Although Twombly and Iqbal dealt with the detail required in the allegations of a complaint, courts in this and many other districts have extended Twombly's heightened pleading standard toaffirmative defenses. See e.g., State Farm Fire & Cas. Co. v. Electrolux Home Products, Inc., 2011 WL 133014, 1 -2 (N.D.Ill. 2011)(St. Eve, J.); Kimbrew v. Advocate Health and Hospitals Corp., 2010 WL 5135908, 1 (N.D.Ill. 2010)(Hibbler, J.); On Command Video Corp. v. Roti, 2010 WL 1752350, 4 (N.D.Ill. 2010)(Gettleman, J.); Bank of Montreal v. SK Foods, LLC, 2009 WL 3824668, 3 (N.D.Ill. 2009)(Gottschall, J.); Sanders v. Continental Collection Agency, Ltd., 2011 WL 1706911 (D.Colo 2011); White, 2011 WL 1559826, 2. Compare Wilbert Funeral Services, Inc. v. Custom Services Unlimited, LLC, 2010 WL 4627663, 2 (N.D.Ill. 2010)(Feinerman, J.)(calling it an "open question," but deciding that affirmative defense did not meet pre-Twombly requirements).*fn1 Contra Leon v. Jacobson Transp. Co., Inc., 2010 WL 4810600, 1 (N.D.Ill. 2010)(Marovich, J.)(finding Twombly and Iqbal inapplicable); *fn2 Schlief v. Nu-Source, Inc., 2011 WL 1560672, 9 (D.Minn. 2011)(same); Falley v. Friends University, 2011 WL 1429956 (D.Kan. 2011)(same)(collecting cases on both sides of the issue); Tyco Fire Products LP v. Victaulic Co., _F.Supp.2d_, 2011 WL 1399847, 1 (E.D.Pa. 2011)(collecting cases on both sides of the issue).*fn3

As in Wilbert Funeral Services, Inc., supra, it is unnecessary to decide the question of the applicability of Twombly and Iqbal to affirmative defenses. Even before Iqbal and Twombly, the required short and plain statement of the "claim showing that the plaintiff is entitled to relief" under Rule 8(a)(2) had to "give the defendant fair notice of what the claim is and the grounds upon which it rests." Bell Atlantic, 550 U.S. at 555 (quoting Conley v. Gibson, 355 U.S. 41, 47 (1957)). The same was true of affirmative defenses under Rule 8(b)(a)(A). In the instant case, Chase's affirmative defenses are inadequately pled under pre-Twombly case law since, with perhaps the exception in the second defense, they do not give fair notice of what is being alleged. Viewed separately, as Chase has set them out, the defenses are nothing more than statements that do not provide fair notice to the plaintiff. Rule 12(f) provides the mechanism for remedying such deficiencies.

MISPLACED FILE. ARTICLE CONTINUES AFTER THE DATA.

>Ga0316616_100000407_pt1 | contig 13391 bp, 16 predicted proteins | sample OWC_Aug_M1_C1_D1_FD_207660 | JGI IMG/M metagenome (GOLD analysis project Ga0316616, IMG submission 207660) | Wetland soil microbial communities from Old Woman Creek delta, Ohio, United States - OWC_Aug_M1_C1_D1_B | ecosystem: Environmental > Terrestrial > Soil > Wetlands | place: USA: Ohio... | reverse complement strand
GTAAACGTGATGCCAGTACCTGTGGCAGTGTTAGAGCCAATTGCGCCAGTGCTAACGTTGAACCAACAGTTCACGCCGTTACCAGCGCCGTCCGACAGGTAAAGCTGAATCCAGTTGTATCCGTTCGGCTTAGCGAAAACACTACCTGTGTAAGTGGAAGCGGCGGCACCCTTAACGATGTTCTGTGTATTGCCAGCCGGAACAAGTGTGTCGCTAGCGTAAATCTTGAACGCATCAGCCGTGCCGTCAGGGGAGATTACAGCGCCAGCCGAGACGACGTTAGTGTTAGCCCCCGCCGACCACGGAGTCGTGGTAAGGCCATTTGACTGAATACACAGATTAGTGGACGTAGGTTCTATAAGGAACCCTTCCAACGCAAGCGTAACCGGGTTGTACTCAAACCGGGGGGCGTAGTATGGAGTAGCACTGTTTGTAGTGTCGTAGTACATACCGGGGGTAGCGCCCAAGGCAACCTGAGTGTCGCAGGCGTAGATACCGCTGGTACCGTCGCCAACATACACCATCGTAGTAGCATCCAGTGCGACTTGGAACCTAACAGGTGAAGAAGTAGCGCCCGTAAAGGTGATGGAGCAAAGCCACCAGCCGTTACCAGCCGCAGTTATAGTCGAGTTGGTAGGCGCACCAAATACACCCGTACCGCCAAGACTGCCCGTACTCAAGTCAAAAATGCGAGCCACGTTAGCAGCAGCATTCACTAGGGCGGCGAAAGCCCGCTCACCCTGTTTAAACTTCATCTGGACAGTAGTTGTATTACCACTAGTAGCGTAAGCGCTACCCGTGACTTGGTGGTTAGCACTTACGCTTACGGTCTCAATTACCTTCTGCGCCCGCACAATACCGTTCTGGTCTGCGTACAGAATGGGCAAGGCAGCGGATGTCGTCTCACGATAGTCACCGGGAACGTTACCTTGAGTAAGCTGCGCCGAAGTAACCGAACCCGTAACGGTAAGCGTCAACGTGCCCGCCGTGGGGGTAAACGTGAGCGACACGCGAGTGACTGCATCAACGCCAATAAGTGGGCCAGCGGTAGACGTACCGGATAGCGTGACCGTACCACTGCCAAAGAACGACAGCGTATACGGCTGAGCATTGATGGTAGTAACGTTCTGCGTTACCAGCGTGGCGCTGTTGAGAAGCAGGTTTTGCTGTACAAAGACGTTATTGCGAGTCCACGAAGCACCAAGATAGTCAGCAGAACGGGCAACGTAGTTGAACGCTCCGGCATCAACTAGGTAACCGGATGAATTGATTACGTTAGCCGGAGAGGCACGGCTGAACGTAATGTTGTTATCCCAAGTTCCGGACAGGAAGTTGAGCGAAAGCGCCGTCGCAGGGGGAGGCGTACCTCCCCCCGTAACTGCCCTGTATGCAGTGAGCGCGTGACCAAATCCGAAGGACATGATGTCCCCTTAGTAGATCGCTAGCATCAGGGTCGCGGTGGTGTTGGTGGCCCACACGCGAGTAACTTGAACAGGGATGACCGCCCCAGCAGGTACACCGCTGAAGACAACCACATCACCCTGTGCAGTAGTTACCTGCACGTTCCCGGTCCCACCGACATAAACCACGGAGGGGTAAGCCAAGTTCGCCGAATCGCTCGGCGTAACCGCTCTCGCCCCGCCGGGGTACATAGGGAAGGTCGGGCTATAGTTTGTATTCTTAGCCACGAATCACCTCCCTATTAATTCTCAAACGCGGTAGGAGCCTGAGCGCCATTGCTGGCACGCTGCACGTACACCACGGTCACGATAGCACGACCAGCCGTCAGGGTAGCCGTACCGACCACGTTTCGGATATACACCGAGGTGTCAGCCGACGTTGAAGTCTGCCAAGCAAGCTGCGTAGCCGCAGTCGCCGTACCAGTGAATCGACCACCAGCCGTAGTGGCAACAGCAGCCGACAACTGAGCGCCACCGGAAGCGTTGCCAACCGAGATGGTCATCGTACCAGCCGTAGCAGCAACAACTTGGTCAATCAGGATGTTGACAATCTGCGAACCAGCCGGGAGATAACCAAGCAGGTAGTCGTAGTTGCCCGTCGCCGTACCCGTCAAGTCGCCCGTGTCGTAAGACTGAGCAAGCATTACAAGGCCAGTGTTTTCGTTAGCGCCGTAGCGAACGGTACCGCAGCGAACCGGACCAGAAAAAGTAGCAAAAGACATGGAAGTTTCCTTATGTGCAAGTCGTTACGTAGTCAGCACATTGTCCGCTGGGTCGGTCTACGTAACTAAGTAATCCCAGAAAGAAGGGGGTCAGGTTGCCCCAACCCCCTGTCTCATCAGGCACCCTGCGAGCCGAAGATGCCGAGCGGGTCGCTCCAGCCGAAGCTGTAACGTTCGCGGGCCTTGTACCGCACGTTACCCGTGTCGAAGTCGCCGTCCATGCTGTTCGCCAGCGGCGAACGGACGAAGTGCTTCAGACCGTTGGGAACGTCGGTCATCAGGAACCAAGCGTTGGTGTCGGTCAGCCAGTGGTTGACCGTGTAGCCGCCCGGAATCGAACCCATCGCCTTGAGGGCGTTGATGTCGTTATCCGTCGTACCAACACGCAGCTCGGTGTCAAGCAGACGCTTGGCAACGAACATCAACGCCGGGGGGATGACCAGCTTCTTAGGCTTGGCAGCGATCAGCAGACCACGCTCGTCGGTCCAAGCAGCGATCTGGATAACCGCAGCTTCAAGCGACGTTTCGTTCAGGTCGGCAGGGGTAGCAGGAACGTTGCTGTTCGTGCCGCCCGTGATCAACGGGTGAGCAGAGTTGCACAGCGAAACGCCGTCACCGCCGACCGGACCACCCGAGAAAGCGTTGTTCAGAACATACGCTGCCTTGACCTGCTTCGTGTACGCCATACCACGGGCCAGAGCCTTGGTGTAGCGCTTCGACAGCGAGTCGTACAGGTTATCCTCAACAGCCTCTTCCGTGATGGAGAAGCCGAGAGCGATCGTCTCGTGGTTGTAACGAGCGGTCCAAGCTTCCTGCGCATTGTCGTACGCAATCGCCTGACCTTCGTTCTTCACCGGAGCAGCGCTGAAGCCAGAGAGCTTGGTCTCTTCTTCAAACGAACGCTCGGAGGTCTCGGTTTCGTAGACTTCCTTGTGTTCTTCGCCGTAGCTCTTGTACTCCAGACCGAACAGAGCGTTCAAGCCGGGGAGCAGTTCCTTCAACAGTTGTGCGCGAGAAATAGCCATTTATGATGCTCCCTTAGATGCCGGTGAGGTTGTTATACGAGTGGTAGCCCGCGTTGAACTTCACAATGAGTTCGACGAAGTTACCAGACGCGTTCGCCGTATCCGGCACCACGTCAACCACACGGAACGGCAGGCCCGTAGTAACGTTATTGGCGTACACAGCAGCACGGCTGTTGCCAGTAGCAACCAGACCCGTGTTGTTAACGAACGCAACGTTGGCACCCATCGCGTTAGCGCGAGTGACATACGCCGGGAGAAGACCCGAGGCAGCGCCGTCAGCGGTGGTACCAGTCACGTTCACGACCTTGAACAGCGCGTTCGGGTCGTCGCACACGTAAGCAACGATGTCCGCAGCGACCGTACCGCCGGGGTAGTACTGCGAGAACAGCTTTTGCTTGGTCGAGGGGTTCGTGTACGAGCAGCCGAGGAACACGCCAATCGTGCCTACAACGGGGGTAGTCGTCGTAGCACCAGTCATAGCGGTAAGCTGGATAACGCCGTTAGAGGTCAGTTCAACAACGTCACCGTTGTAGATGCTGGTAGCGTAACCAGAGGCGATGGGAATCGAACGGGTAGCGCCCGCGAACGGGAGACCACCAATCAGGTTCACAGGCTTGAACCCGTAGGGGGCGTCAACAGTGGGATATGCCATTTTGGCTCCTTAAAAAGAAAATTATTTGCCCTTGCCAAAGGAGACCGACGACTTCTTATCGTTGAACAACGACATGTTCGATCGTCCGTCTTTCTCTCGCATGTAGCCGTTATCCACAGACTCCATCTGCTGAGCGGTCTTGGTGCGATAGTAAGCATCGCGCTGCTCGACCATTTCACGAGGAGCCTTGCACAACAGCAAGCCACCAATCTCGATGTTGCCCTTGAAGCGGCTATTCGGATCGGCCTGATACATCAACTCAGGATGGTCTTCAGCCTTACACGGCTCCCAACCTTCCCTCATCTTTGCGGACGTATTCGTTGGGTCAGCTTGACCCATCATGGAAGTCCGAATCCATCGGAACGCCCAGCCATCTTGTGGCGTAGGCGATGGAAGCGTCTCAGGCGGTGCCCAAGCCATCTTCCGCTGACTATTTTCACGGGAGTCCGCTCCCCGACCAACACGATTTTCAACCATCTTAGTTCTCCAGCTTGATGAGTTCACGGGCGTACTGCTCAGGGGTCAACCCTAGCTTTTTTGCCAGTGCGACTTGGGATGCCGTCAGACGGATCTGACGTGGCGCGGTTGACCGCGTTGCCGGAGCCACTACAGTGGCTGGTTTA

Indeed, Chase essentially concedes that its drafting might have been more precise. Nonetheless, it argues that it has sufficiently "alleged, in a series of defenses, that the charges [at issue] were not 'unauthorized' but were instead the product of an authorized consumer-merchant relationship . . . ." (Chase's Response to Motion to Strike, at 4-5). Chase goes on to explain that it is claiming that the plaintiff gave his credit card number to merchant that he authorized to post charges to his account.

It would thus appear that what Chase was trying to do, although somewhat imprecisely, was to interpose a defense that the plaintiff authorized the use of his card, taking it out of the purview of TILA, which "Congress enacted ... 'in large measure to protect credit cardholders from unauthorized use perpetrated by those able to obtain possession of a card from its original owner.'" DBI Architects, P.C. v. American Express Travel-Related Services Co., Inc. 388 F.3d 886, 889(D.C.Cir.2004). See15 U.S.C. §1643; Minskoff v. American Exp. Travel Related Services Co., Inc., 98 F.3d 703, 709 (2nd Cir. 1996). But when the gist of a party's affirmative defense does not become apparent until its response to a motion to strike the defense, that defense is insufficient. In the instant case, the twelve, separately numbered affirmative defenses may be "short," but they are certainly not the required "plain" statements that give the plaintiff adequate notice of what is being alleged.*fn4

"Unauthorized use" would appear to qualify as an affirmative defense rather than merely a denial of plaintiff's allegations, which would not. Under TILA, Chase has the burden of proving unauthorized use. "Congress strictly limited the cardholder's liability for "unauthorized" charges [and] . . . placed the burden of establishing cardholder liability on the card issuer . . . ." DBI Architects, 388 F.3d at 889. But unauthorized use is neither twelve, separate affirmative defenses nor a single defense with twelve, legally cognizable, separate parts, even if there are multiple instances of authorized use. Chase's affirmative defenses are stricken with leave to replead "unauthorized use" as a single defense with supporting factual allegations.

The plaintiff's motion to strike [Dkt. # 20] is GRANTED.